Published online Mar 28, 2020. doi: 10.3748/wjg.v26.i12.1242
Peer-review started: October 17, 2019
First decision: November 22, 2019
Revised: January 18, 2020
Accepted: March 5, 2020
Article in press: March 5, 2020
Published online: March 28, 2020
Inflammatory bowel disease (IBD) is a complex disease with multiple pathogenic factors. Although the pathogenesis of IBD is still unclear, a current hypothesis suggests that genetic susceptibility, environmental factors, a dysfunctional immune system, the microbiome, and the interactions of these factors substantially contribute to the occurrence and development of IBD. Although existing and emerging drugs have been proven to be effective in treating IBD, none can cure IBD permanently. G protein-coupled receptors (GPCRs) are critical signaling molecules implicated in the immune response, cell proliferation, inflammation regulation and intestinal barrier maintenance. Breakthroughs in the understanding of the structures and functions of GPCRs have provided a driving force for exploring the roles of GPCRs in the pathogenesis of diseases, thereby leading to the development of GPCR-targeted medication. To date, a number of GPCRs have been shown to be associated with IBD, significantly advancing the drug discovery process for IBD. The associations between GPCRs and disease activity, disease severity, and disease phenotypes have also paved new avenues for the precise management of patients with IBD. In this review, we mainly focus on the roles of the most studied proton-sensing GPCRs, cannabinoid receptors, and estrogen-related GPCRs in the pathogenesis of IBD and their potential clinical values in IBD and some other diseases.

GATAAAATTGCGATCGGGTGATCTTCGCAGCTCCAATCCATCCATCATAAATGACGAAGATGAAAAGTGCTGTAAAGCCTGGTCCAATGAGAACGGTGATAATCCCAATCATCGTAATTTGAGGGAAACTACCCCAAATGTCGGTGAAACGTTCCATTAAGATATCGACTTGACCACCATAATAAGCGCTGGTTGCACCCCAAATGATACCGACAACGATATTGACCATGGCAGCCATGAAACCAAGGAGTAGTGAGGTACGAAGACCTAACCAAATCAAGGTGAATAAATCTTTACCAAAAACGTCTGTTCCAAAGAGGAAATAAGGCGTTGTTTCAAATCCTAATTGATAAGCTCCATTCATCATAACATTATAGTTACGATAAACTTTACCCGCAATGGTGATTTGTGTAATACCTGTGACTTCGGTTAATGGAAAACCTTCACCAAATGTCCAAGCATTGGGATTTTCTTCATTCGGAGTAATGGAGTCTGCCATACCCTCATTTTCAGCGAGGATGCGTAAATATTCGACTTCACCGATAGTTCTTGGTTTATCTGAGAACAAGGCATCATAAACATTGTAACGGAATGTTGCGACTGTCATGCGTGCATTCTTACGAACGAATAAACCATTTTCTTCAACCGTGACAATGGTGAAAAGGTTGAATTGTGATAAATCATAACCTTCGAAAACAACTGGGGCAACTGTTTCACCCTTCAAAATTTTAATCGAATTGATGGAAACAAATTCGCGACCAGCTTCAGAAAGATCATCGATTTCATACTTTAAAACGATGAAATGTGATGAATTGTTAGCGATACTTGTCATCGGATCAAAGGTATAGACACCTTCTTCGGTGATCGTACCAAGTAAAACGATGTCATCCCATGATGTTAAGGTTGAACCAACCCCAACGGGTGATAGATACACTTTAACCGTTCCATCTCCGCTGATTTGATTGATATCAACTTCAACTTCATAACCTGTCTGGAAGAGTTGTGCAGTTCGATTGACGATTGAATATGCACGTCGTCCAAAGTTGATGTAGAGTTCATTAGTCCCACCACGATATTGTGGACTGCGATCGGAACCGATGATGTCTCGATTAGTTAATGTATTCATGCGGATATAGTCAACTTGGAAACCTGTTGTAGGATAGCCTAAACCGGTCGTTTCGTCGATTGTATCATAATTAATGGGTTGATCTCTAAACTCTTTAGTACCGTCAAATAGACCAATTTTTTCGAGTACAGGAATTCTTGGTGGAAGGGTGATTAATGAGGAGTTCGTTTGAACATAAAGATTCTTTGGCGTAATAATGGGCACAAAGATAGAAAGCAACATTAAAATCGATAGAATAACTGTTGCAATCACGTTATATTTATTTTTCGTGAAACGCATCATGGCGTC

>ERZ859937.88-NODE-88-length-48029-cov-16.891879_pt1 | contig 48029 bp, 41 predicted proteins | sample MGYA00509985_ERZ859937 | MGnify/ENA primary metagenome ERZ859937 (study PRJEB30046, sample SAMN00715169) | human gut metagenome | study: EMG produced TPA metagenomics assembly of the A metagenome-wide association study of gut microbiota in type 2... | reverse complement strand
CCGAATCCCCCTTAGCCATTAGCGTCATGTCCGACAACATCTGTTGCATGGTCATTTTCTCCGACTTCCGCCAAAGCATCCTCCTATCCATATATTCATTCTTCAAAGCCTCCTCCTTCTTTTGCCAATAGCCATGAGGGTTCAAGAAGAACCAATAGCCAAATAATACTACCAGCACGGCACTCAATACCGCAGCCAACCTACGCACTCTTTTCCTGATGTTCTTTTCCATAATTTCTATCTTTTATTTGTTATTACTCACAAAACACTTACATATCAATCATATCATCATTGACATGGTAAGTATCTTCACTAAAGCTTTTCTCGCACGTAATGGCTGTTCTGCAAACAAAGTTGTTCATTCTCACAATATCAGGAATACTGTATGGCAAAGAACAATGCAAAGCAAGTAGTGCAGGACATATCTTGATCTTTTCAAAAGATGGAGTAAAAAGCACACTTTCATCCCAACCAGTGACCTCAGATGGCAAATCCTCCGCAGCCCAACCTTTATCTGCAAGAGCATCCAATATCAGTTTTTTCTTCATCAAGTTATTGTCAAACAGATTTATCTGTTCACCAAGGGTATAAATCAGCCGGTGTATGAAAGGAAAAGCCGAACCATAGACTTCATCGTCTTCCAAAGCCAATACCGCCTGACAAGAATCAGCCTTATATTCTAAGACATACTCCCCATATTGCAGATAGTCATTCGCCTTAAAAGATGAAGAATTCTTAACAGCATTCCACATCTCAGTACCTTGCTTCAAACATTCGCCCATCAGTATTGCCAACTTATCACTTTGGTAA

Core tip: Inflammatory bowel disease is a complex and heterogeneous disease with unclear pathogenesis. Advances in the understanding of the structures and functions of G protein-coupled receptors (GPCRs) have been a driving force for exploring the roles of GPCRs in the pathogenesis of diseases, thereby leading to the development of GPCR-targeted medication. In this review, we mainly focus on the roles of GPCRs in the pathogenesis of inflammatory bowel disease and their potential values in disease diagnosis, treatment and monitoring.